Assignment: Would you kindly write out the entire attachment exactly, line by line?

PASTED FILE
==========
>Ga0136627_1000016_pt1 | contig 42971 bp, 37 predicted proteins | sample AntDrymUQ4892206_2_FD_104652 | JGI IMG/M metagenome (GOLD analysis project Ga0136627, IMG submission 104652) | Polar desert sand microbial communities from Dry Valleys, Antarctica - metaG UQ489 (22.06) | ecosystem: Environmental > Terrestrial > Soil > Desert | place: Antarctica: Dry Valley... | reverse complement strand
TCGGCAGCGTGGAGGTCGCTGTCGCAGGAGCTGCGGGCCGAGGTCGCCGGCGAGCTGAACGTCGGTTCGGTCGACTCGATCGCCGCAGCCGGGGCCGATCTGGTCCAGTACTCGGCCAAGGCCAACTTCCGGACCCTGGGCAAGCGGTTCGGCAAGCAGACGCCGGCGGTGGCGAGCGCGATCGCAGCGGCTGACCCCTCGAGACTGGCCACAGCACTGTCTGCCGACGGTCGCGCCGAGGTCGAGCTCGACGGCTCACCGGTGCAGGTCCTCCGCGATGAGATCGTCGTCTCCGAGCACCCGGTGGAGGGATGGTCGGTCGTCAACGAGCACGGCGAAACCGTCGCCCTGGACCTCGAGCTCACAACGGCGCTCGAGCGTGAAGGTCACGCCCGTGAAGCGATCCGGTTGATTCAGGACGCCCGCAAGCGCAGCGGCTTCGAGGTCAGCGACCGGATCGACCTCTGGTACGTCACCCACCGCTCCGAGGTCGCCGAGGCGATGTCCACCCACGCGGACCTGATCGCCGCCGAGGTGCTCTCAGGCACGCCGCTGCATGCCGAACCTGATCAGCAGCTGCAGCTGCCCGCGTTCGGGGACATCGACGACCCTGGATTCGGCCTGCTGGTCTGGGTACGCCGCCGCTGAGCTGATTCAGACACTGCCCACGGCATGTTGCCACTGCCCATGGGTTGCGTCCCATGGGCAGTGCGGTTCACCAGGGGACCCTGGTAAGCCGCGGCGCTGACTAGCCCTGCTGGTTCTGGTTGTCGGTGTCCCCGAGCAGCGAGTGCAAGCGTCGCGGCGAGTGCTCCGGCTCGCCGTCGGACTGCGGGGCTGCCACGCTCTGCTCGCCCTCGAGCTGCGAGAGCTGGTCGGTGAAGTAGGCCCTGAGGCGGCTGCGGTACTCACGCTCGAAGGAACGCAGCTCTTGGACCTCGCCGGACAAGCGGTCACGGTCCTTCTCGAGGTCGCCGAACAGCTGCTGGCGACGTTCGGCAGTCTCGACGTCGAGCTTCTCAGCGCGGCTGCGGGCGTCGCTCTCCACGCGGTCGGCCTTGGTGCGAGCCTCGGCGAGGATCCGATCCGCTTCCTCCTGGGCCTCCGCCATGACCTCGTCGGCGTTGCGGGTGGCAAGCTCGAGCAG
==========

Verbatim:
>Ga0136627_1000016_pt1 | contig 42971 bp, 37 predicted proteins | sample AntDrymUQ4892206_2_FD_104652 | JGI IMG/M metagenome (GOLD analysis project Ga0136627, IMG submission 104652) | Polar desert sand microbial communities from Dry Valleys, Antarctica - metaG UQ489 (22.06) | ecosystem: Environmental > Terrestrial > Soil > Desert | place: Antarctica: Dry Valley... | reverse complement strand
TCGGCAGCGTGGAGGTCGCTGTCGCAGGAGCTGCGGGCCGAGGTCGCCGGCGAGCTGAACGTCGGTTCGGTCGACTCGATCGCCGCAGCCGGGGCCGATCTGGTCCAGTACTCGGCCAAGGCCAACTTCCGGACCCTGGGCAAGCGGTTCGGCAAGCAGACGCCGGCGGTGGCGAGCGCGATCGCAGCGGCTGACCCCTCGAGACTGGCCACAGCACTGTCTGCCGACGGTCGCGCCGAGGTCGAGCTCGACGGCTCACCGGTGCAGGTCCTCCGCGATGAGATCGTCGTCTCCGAGCACCCGGTGGAGGGATGGTCGGTCGTCAACGAGCACGGCGAAACCGTCGCCCTGGACCTCGAGCTCACAACGGCGCTCGAGCGTGAAGGTCACGCCCGTGAAGCGATCCGGTTGATTCAGGACGCCCGCAAGCGCAGCGGCTTCGAGGTCAGCGACCGGATCGACCTCTGGTACGTCACCCACCGCTCCGAGGTCGCCGAGGCGATGTCCACCCACGCGGACCTGATCGCCGCCGAGGTGCTCTCAGGCACGCCGCTGCATGCCGAACCTGATCAGCAGCTGCAGCTGCCCGCGTTCGGGGACATCGACGACCCTGGATTCGGCCTGCTGGTCTGGGTACGCCGCCGCTGAGCTGATTCAGACACTGCCCACGGCATGTTGCCACTGCCCATGGGTTGCGTCCCATGGGCAGTGCGGTTCACCAGGGGACCCTGGTAAGCCGCGGCGCTGACTAGCCCTGCTGGTTCTGGTTGTCGGTGTCCCCGAGCAGCGAGTGCAAGCGTCGCGGCGAGTGCTCCGGCTCGCCGTCGGACTGCGGGGCTGCCACGCTCTGCTCGCCCTCGAGCTGCGAGAGCTGGTCGGTGAAGTAGGCCCTGAGGCGGCTGCGGTACTCACGCTCGAAGGAACGCAGCTCTTGGACCTCGCCGGACAAGCGGTCACGGTCCTTCTCGAGGTCGCCGAACAGCTGCTGGCGACGTTCGGCAGTCTCGACGTCGAGCTTCTCAGCGCGGCTGCGGGCGTCGCTCTCCACGCGGTCGGCCTTGGTGCGAGCCTCGGCGAGGATCCGATCCGCTTCCTCCTGGGCCTCCGCCATGACCTCGTCGGCGTTGCGGGTGGCAAGCTCGAGCAG